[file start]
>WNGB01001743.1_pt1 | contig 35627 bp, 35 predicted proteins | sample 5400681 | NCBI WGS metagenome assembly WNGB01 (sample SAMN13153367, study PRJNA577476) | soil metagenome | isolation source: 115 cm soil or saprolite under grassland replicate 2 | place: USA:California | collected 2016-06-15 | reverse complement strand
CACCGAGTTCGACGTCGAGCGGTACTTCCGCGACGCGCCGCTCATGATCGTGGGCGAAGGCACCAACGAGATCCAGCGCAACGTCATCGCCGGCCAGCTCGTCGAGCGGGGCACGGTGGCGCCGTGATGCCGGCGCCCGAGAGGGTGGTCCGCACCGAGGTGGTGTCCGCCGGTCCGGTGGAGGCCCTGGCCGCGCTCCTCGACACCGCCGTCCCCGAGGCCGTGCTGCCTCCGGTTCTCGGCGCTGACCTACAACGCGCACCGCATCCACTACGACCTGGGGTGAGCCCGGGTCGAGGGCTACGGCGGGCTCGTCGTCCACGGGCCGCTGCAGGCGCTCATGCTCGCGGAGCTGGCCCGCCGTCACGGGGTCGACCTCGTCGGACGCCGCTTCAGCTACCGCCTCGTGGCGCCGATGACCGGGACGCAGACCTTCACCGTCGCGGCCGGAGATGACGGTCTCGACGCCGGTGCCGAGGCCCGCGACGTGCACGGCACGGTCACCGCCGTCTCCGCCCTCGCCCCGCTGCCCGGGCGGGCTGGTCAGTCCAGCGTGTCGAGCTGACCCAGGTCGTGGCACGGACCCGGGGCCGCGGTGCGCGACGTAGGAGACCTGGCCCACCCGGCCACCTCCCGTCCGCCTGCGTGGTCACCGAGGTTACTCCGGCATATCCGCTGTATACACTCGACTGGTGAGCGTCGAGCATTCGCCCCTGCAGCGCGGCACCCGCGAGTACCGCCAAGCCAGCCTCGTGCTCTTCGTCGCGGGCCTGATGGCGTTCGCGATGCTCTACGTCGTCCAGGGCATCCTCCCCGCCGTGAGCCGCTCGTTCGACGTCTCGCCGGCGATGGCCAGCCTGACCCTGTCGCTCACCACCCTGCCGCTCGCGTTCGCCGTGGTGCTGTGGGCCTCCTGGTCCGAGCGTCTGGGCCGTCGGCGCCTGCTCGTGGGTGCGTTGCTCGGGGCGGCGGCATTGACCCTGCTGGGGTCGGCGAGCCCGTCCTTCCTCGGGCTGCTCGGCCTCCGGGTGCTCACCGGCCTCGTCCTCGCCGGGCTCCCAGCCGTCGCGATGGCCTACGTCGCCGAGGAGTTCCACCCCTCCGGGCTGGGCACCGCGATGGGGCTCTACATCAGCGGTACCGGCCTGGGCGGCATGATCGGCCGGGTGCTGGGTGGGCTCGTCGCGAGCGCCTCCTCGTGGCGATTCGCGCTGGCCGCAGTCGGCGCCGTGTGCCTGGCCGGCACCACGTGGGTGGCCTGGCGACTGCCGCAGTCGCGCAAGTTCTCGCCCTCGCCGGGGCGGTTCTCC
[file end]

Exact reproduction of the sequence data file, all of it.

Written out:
>WNGB01001743.1_pt1 | contig 35627 bp, 35 predicted proteins | sample 5400681 | NCBI WGS metagenome assembly WNGB01 (sample SAMN13153367, study PRJNA577476) | soil metagenome | isolation source: 115 cm soil or saprolite under grassland replicate 2 | place: USA:California | collected 2016-06-15 | reverse complement strand
CACCGAGTTCGACGTCGAGCGGTACTTCCGCGACGCGCCGCTCATGATCGTGGGCGAAGGCACCAACGAGATCCAGCGCAACGTCATCGCCGGCCAGCTCGTCGAGCGGGGCACGGTGGCGCCGTGATGCCGGCGCCCGAGAGGGTGGTCCGCACCGAGGTGGTGTCCGCCGGTCCGGTGGAGGCCCTGGCCGCGCTCCTCGACACCGCCGTCCCCGAGGCCGTGCTGCCTCCGGTTCTCGGCGCTGACCTACAACGCGCACCGCATCCACTACGACCTGGGGTGAGCCCGGGTCGAGGGCTACGGCGGGCTCGTCGTCCACGGGCCGCTGCAGGCGCTCATGCTCGCGGAGCTGGCCCGCCGTCACGGGGTCGACCTCGTCGGACGCCGCTTCAGCTACCGCCTCGTGGCGCCGATGACCGGGACGCAGACCTTCACCGTCGCGGCCGGAGATGACGGTCTCGACGCCGGTGCCGAGGCCCGCGACGTGCACGGCACGGTCACCGCCGTCTCCGCCCTCGCCCCGCTGCCCGGGCGGGCTGGTCAGTCCAGCGTGTCGAGCTGACCCAGGTCGTGGCACGGACCCGGGGCCGCGGTGCGCGACGTAGGAGACCTGGCCCACCCGGCCACCTCCCGTCCGCCTGCGTGGTCACCGAGGTTACTCCGGCATATCCGCTGTATACACTCGACTGGTGAGCGTCGAGCATTCGCCCCTGCAGCGCGGCACCCGCGAGTACCGCCAAGCCAGCCTCGTGCTCTTCGTCGCGGGCCTGATGGCGTTCGCGATGCTCTACGTCGTCCAGGGCATCCTCCCCGCCGTGAGCCGCTCGTTCGACGTCTCGCCGGCGATGGCCAGCCTGACCCTGTCGCTCACCACCCTGCCGCTCGCGTTCGCCGTGGTGCTGTGGGCCTCCTGGTCCGAGCGTCTGGGCCGTCGGCGCCTGCTCGTGGGTGCGTTGCTCGGGGCGGCGGCATTGACCCTGCTGGGGTCGGCGAGCCCGTCCTTCCTCGGGCTGCTCGGCCTCCGGGTGCTCACCGGCCTCGTCCTCGCCGGGCTCCCAGCCGTCGCGATGGCCTACGTCGCCGAGGAGTTCCACCCCTCCGGGCTGGGCACCGCGATGGGGCTCTACATCAGCGGTACCGGCCTGGGCGGCATGATCGGCCGGGTGCTGGGTGGGCTCGTCGCGAGCGCCTCCTCGTGGCGATTCGCGCTGGCCGCAGTCGGCGCCGTGTGCCTGGCCGGCACCACGTGGGTGGCCTGGCGACTGCCGCAGTCGCGCAAGTTCTCGCCCTCGCCGGGGCGGTTCTCC